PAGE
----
Pierre Jules MENE
Born in Paris, France, in March of 1810.
Mêne learned the basic principles of sculpture from his father, a metal turner. Later, after working for a while modeling for porcelain manufactures in a style popularized at Sèvres by Marie Antoinette, he studied with René Compaire, showing a clear preference for modeling animals. Mêne, along with other animalier sculptors, studied, modeled and sketched his subjects at the Jardin des Plantes as well as in the studio. He also studied animal anatomy in order to improve the accuracy of his work. He began exhibiting at the Paris Salon in 1838.
Mêne worked out of his own foundry for several years early in his career, selling his work through catalogues such as the one he issued jointly with his son-in-law, the sculptor August Nicholas Cain. He was very successful and never found it necessary to seek government commissions. He lived his entire life in Paris, although he traveled from time to time; he took part in the Great Exhibitions of 1851 and 1862 in London and attained popularity in England second only to that he enjoyed in France. He modeled mostly domestic animals, frequently horses; his bronzes of horses and jockeys were among his most popular, and other equestrian subjects also attracted favorable attention. His models of pointers, setters and foxhounds suggest a familiarity with shooting and foxhunting, although nothing is known of his participation in field sports.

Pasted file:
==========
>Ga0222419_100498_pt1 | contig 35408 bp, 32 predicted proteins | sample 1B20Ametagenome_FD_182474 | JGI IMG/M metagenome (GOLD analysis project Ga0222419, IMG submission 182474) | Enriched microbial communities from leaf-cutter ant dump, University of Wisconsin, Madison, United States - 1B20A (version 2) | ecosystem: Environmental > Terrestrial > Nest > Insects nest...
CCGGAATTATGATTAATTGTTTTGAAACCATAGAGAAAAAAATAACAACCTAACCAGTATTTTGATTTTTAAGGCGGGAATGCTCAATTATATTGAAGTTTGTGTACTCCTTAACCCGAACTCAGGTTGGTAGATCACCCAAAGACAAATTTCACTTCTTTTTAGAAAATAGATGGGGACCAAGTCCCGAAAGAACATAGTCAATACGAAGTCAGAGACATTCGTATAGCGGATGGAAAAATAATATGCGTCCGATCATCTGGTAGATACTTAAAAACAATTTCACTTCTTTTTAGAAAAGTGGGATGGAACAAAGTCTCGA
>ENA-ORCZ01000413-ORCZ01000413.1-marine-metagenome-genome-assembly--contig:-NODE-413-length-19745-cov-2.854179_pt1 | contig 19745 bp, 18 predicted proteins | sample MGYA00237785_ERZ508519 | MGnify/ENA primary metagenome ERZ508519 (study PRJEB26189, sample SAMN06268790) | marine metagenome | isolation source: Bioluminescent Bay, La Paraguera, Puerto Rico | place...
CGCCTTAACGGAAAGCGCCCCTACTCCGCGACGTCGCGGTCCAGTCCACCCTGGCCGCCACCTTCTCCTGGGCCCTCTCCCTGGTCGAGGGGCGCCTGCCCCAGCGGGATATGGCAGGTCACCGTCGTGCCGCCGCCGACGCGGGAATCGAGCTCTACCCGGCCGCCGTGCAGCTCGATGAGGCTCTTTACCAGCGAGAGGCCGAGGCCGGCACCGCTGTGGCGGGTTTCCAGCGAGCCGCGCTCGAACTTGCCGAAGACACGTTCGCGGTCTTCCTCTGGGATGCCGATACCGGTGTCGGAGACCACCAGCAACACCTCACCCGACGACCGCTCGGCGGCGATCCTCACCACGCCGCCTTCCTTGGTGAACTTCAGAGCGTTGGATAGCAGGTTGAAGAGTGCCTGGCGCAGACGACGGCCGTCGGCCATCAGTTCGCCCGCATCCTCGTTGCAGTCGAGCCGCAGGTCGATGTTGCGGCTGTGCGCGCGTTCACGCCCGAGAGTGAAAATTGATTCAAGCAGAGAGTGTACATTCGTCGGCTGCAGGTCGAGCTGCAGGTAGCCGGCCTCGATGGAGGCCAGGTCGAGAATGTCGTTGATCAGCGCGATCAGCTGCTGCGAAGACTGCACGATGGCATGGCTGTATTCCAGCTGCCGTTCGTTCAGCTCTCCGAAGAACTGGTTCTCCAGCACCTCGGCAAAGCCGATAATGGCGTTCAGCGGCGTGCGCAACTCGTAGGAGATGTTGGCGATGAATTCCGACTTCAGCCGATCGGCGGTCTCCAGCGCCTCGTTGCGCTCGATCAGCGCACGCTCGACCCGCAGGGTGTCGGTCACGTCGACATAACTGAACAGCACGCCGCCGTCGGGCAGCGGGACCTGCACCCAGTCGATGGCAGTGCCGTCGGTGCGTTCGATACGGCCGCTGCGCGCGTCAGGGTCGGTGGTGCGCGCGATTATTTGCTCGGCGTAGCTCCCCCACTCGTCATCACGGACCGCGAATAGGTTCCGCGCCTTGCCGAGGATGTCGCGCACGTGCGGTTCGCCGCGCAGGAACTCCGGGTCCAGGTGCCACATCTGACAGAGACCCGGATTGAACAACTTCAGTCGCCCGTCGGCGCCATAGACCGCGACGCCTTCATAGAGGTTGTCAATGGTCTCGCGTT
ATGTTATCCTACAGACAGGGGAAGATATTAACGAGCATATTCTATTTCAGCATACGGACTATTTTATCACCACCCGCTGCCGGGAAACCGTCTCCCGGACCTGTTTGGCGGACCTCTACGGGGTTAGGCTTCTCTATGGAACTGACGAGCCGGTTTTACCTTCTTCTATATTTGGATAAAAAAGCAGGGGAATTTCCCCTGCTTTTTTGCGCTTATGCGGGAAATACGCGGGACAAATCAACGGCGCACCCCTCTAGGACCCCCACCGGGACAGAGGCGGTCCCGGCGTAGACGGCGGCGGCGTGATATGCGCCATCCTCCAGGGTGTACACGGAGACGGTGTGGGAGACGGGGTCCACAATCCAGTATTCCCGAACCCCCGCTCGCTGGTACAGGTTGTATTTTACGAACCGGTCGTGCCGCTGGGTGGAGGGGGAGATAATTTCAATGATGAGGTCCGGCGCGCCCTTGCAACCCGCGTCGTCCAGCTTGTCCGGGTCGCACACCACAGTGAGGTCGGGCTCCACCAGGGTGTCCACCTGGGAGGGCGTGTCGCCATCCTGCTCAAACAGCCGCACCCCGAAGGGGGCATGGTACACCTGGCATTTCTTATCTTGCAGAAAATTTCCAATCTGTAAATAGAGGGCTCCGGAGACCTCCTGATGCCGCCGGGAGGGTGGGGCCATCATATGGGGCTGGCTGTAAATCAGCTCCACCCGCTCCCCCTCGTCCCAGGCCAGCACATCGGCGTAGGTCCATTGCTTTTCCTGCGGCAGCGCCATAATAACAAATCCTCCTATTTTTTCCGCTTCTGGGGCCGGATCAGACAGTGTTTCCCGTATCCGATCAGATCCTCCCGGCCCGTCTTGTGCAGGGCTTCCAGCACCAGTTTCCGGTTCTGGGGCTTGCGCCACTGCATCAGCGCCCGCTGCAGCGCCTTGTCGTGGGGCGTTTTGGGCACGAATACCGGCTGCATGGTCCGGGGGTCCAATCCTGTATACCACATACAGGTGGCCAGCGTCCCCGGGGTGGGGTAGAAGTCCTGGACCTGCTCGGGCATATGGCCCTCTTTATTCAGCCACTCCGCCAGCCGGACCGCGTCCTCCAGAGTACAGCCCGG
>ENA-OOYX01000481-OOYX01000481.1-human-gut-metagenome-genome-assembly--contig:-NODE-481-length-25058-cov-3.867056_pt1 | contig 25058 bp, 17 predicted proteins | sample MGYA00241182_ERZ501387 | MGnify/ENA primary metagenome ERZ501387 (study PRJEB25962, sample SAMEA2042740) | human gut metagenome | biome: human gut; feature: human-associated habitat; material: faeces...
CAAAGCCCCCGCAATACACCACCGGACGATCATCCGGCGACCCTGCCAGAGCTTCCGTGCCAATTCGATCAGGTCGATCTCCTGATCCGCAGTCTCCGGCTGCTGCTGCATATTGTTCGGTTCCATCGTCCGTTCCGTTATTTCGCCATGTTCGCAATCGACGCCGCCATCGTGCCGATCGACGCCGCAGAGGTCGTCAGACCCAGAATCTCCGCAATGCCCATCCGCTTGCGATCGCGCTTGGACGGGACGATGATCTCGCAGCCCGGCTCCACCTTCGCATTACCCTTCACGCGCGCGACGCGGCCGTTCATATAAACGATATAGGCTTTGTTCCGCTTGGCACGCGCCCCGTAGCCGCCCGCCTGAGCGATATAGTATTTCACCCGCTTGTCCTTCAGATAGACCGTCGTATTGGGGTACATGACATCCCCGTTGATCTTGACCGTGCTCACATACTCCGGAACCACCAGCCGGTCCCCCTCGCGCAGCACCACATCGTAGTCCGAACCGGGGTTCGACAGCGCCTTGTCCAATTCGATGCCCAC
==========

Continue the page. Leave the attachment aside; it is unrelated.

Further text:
Mêne died in Paris in 1879.